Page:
Five Years of Grey


Infinite Shades of Grey is about advanced consulting skills. The point of the blog and book was to share tips and techniques that can make good technical consultants into great consultants. One of the key things I propose is a consulting process. With a process, you can evaluate how you did and make changes to improve. So it is time to apply that to the blog writing after 5 years of grey.

The top 10 blog posts of all time of the 150+ I have made have generated over 50% of the total volume to the site and over 15,000 unique visitors. Let’s look at why that is the case.

Post Rank Topic
So you are an Associate Consultant and want to be a Partner? 1 Career and Money
Golgafrincham “B” Ark – What to do when you don’t have one handy 2 Skill
The World’s Most Expensive Consultant 3 Career and Money
What’s the cost of bad IT architecture? 4 Business
Why is Enterprise Architecture failing? 5 Business
How to deal with the Consultant Performance Review or a.k.a. Mastering the Unbalanced Scorecard 6 Career and Money
Thanks for Noticing – Responding to Criticism 7 Skill
Learning from Other’s Mistakes– The Power of the Anti-Pattern 8 Skill
The perfect consultant – The Ambivert? 9 Skill
Facilitating the “Angry Mob” meeting Part 3 10 Skill

Let’s look at the site’s raison d’être first, skills training. The most popular posts on skills are, in order:

  1. Dealing with idiots
  2. Dealing with Criticism leveled at me
  3. Recognizing problem situations
  4. Introspection on my personal abilities and ability to be a good consultant. Is it for me?
  5. Dealing with problem people. ( in 3 parts )

What these have in common is they all have a direct correlation to personal stress and emotions. What I would take from that, is the majority of people searching are looking for help because they have encountered a problem of their own.

The next category is career and money.

  1. moving up the food chain
  2. how rich can I get?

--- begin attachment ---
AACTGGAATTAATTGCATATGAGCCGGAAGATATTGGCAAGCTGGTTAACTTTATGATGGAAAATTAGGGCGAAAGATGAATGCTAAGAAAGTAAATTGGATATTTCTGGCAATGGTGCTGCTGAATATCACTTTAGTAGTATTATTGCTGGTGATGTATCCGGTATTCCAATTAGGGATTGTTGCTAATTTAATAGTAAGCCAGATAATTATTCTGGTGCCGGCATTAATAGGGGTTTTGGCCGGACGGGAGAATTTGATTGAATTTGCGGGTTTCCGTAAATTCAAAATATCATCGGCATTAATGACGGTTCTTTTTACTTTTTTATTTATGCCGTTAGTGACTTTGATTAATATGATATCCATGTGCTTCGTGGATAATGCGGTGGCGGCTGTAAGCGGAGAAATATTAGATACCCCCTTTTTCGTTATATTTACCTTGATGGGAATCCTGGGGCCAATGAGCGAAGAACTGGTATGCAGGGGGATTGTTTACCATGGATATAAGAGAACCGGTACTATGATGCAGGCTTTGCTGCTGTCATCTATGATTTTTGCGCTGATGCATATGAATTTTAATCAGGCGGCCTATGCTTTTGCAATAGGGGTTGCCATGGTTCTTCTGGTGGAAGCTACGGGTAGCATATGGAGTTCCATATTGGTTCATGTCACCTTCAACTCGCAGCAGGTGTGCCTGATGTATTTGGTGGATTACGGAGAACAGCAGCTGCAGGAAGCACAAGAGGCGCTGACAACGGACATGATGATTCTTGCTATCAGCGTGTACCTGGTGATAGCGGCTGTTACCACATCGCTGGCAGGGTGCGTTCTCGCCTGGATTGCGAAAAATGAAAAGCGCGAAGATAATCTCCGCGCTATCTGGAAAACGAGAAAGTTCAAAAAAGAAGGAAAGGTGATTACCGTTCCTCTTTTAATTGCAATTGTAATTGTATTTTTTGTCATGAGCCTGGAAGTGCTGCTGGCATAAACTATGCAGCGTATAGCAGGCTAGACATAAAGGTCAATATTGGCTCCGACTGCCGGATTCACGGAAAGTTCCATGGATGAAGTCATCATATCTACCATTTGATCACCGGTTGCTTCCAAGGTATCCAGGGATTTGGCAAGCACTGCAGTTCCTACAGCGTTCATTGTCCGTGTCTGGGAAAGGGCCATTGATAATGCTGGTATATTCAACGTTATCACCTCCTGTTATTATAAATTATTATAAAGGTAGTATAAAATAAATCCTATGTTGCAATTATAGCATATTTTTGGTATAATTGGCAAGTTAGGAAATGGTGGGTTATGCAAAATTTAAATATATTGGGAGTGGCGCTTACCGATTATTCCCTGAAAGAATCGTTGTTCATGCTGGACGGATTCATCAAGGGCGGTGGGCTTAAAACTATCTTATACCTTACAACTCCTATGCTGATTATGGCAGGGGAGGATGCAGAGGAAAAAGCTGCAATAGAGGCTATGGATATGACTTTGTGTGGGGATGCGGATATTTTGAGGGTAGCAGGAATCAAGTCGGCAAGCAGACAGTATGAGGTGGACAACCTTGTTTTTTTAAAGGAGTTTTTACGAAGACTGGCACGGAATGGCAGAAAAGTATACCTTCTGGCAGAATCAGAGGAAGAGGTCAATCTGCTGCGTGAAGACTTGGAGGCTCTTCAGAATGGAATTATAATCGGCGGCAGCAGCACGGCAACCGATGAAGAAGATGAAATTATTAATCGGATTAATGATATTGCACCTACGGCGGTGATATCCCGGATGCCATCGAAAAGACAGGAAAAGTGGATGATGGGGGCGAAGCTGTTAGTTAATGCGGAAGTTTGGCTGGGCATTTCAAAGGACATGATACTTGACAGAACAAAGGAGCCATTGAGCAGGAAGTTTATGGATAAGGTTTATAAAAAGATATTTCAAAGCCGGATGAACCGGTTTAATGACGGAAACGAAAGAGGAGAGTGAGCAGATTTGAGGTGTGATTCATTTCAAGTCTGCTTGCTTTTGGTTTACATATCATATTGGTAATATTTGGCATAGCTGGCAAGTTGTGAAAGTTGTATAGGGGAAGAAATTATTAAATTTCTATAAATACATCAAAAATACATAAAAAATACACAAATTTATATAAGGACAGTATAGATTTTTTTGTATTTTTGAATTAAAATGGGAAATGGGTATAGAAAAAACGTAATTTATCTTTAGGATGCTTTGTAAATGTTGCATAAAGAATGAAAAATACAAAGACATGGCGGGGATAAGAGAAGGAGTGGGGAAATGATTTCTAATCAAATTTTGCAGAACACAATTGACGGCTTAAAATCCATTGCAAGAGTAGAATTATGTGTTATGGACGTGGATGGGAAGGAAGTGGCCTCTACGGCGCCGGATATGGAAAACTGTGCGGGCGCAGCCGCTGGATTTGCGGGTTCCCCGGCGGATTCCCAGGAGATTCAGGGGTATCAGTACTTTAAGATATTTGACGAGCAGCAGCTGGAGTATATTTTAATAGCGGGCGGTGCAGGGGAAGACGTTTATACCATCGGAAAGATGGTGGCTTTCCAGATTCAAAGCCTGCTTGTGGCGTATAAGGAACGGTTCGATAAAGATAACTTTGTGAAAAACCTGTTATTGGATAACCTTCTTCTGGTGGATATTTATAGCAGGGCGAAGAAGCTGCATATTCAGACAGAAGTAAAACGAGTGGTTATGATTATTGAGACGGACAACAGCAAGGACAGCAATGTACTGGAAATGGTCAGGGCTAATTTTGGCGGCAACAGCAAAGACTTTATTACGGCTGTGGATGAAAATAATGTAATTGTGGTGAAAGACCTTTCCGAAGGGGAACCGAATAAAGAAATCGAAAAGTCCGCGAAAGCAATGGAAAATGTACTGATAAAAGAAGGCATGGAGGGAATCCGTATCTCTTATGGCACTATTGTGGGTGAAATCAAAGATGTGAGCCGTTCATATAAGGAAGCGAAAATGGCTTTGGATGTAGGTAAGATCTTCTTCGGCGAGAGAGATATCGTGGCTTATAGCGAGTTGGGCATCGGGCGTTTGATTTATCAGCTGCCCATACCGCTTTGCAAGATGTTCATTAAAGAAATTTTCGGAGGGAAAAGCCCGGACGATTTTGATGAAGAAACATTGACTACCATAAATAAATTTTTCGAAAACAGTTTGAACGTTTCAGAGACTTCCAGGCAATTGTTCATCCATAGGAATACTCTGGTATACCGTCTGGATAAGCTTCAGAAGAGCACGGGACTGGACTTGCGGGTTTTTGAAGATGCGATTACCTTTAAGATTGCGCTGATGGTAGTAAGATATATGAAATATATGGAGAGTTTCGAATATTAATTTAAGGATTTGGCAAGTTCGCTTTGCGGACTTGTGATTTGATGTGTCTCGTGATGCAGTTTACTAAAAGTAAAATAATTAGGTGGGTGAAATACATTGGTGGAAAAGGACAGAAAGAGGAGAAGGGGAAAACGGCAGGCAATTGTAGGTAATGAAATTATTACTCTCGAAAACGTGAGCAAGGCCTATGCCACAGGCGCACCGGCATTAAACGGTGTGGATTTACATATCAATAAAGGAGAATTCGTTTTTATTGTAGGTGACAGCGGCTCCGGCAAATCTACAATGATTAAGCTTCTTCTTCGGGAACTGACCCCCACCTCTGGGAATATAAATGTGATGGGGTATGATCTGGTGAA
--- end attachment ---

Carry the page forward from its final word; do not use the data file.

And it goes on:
3. getting more money and recognition

Therefore clearly a second popular reason to search for answers is career and money.

Lastly, there are industry pieces with a decidedly negative tone. Why a service is failing or the results of bad work creating failures. My only assumption after reviewing the search terms used is that people are looking to debunk certain trends. I know for certain that Enterprise Architects get a rough ride from their more technology-focused counterparts who believe EA’s mostly sell snake-oil to management. Unfortunately it is sometimes true and that doesn’t help the profession. The point however is that there seems to be a need (or market) for honest appraisals of things that don’t work as well as they should in the architecture industry.

The fourth learning was that of the other 140+ posts that some of the posts I consider personally to be real gems of learning in advanced consulting skills have minimal popularity. An example of that is my post on influencing styles.

Ambidextrous Influence

The techniques contained in this post were some of the most important consulting skills I have ever learned in over 30 years in this business. I believe many consultants would benefit from learning and applying these skills. However, very few people ever searched for “how to influence”. In fact it was one of the least visited posts with fewer than 100 visits over 5 years.

The analysis reveals to me the following 2 key things:

  • People search for things that are either causing them pain or have direct financial benefit.
  • They don’t search for skills that would make them better or more proficient

Therefore from a blog perspective, if I want to drive value from this effort (which only occurs when people read it), I need to tailor the content in two ways:

  • Focus on what consultants struggle with and cause them pain
  • Convince them that core skills have a direct correlation to their financial future.

Let’s see what the new focus brings!

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